I then got kitted up and my instructor got me going straight away. It is a surprising experience to suddenly be suspended in mid air. You body position becomes critical, you are a wing. The instructor stands, and sometimes flys in there with you. It is like Tai Chi at 150mph. You have to hold a position, both with and against the wind. The instructor uses hand signals to suggest moving arms, straightening legs. once a bit stable you can turn with the slightest twist of your shoulders. Straightening your body a little and you climb.
The chamber has a net you start on covering the lower section where the air is accelerated. There is a 30ft roof space and yes I did end up there in quite a surprising way, which I hope makes it to the film! Luckily it was so noisy I was not supposed to commentate or talk to camera whilst doing this too! It was incredible and a huge thanks to the Airkix staff and coaches for making the visit (and my first filming) go so well.
I did OK too I think 🙂

That would have probably been enough for the day, but…. we had some lunch and then went next door to the indoor snow slope, the SnoZone
So fresh from the rush of indoor skydiving and pieces to camera I jumped into my snowboarding gear and we spent a while on the slope doing more an more elaborate pieces to camera. John Marley (the director) was giving me some great advice on how to approach some of these. It was a brilliant lesson and I tried to absorb as much as possible. You can just talk to a camera and be natural, but there is a lot stagecraft to that. So I know there is lots more to learn.
After all the links, facts, figures, getting covered in snow I then had to see if I could still snowboard. It has been a good few years since I was up a mountain on a board.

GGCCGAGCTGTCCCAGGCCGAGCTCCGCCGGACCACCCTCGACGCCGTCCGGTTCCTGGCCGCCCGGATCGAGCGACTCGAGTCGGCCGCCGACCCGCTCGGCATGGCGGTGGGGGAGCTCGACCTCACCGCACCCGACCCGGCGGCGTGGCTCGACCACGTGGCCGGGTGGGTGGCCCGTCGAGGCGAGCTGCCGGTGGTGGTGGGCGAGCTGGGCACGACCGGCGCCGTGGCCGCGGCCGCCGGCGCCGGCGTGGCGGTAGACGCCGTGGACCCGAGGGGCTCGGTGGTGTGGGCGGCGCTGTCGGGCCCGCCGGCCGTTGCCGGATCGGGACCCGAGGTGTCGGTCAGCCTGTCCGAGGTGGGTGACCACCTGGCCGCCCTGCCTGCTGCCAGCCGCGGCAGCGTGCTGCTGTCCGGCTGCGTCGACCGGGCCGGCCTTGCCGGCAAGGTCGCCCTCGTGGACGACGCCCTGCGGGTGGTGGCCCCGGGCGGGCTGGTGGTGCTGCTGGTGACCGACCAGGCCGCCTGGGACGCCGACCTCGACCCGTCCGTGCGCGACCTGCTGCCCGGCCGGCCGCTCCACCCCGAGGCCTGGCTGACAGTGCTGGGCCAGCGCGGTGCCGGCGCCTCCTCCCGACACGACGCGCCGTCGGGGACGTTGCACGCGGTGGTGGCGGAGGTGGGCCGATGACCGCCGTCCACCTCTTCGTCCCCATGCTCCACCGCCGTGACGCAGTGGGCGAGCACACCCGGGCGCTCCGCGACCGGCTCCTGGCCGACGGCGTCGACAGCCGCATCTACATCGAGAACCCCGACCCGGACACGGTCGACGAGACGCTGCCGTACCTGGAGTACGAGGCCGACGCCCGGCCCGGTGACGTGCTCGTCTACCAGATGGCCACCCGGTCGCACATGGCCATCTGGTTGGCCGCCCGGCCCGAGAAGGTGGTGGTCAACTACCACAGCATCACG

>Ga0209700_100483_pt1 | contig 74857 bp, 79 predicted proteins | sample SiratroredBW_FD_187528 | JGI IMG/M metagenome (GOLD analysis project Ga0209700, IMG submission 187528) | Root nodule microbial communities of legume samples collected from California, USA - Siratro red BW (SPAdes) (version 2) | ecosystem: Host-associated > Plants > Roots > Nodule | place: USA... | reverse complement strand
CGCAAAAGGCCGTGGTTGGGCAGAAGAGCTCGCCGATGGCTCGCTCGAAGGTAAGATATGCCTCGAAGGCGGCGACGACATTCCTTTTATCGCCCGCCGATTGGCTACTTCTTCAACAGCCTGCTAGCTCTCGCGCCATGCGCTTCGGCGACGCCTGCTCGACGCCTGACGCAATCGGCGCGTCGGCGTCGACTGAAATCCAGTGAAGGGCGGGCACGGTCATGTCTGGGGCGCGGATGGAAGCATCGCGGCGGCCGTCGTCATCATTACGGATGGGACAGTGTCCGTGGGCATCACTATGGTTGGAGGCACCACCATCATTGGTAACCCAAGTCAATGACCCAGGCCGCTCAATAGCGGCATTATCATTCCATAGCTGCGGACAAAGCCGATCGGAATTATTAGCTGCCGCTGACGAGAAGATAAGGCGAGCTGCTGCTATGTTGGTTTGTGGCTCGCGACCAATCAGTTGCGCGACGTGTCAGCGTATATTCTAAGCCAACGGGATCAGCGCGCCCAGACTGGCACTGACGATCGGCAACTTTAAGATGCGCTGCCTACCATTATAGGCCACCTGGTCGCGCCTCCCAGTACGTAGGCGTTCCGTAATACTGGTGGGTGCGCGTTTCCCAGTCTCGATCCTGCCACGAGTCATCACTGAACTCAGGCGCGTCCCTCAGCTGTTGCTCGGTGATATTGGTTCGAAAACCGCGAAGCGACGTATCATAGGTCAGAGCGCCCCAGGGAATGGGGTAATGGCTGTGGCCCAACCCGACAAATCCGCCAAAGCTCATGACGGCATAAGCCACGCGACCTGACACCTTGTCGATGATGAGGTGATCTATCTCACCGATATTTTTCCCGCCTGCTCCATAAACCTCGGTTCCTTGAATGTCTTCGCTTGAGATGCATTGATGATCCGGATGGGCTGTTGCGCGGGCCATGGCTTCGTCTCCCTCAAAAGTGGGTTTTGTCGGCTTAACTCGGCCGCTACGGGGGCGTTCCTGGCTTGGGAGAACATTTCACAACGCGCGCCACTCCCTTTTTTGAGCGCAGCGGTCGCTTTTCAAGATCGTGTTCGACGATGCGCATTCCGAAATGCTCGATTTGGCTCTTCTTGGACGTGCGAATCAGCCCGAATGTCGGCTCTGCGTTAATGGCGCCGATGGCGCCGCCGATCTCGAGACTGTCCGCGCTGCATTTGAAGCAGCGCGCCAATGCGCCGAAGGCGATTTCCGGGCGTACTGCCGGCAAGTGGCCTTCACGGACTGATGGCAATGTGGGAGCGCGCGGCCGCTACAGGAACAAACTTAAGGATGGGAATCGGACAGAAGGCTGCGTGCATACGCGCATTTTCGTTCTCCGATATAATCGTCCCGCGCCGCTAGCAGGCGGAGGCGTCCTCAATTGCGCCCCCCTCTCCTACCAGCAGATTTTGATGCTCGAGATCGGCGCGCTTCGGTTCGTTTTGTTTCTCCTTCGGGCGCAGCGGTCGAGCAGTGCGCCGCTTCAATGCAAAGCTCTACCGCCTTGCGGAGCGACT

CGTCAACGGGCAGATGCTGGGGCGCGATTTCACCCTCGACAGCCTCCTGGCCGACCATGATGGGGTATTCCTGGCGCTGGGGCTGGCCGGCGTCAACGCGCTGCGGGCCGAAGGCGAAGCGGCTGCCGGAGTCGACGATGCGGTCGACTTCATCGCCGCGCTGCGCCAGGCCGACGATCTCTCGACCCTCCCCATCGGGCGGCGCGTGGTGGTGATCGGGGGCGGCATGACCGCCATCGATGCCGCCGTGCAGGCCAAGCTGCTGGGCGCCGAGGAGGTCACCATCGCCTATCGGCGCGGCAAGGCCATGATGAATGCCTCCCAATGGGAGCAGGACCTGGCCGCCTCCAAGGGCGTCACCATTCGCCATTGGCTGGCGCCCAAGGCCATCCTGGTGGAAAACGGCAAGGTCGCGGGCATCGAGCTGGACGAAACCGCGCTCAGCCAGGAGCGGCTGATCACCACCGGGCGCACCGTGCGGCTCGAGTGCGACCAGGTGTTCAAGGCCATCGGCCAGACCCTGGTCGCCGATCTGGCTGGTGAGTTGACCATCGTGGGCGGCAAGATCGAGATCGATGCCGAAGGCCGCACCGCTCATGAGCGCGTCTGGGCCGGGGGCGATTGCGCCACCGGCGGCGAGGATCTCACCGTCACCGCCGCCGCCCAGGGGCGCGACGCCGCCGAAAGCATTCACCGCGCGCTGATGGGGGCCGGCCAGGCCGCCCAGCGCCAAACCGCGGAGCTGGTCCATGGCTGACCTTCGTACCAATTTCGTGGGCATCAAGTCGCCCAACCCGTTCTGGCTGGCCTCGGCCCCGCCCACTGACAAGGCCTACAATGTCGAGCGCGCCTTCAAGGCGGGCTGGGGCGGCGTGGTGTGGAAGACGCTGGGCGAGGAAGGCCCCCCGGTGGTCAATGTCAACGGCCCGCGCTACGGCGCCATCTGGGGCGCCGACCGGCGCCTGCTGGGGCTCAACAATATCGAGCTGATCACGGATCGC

Boarding View
When I was kitted out one of the guys there saw my g33k shirt and asked if I had a l33t too. Maybe I upgrade the shirt to l33t g33k?
However I thought I would still have the muscle memory and be able to give it a go. I have also been using the Kinect to exercise a lot, so i was confident that I had the strength (even after the sky diving) to get on with it. Still though it was a very nervous moment click the bindings and going down a moderately empty slope, but being filmed! Back heel turns were the easiest as usual but as I ride goofy and the filming was from the right hand side of the slope I was happy I could carve in. Though it all came back and I felt a toeside turn and it worked. I was pretty ecstatic 🙂 It may not be the smoothest riding but to drag that back after all the years and do it in a confined space with people definitely watch was a massive #win. We did not stop at snowboarding we did some headfirst sledging and bin lid sledging and a bit more boarding, then some more larking around shots. I probably should have stayed a while longer and boarded some more, but once we had wrapped the shoot I was pretty much done for. More mentally than physically. The day had been a blur of experiences, and I had to switch mental focus a lot. Another huge thanks to the guys at SnoZone
So yes that could be considered a jolly, and rather like all the other things that look like jolly on the outside, on the inside they are exciting, entertaining and hard work in completely different ways to how you might expect.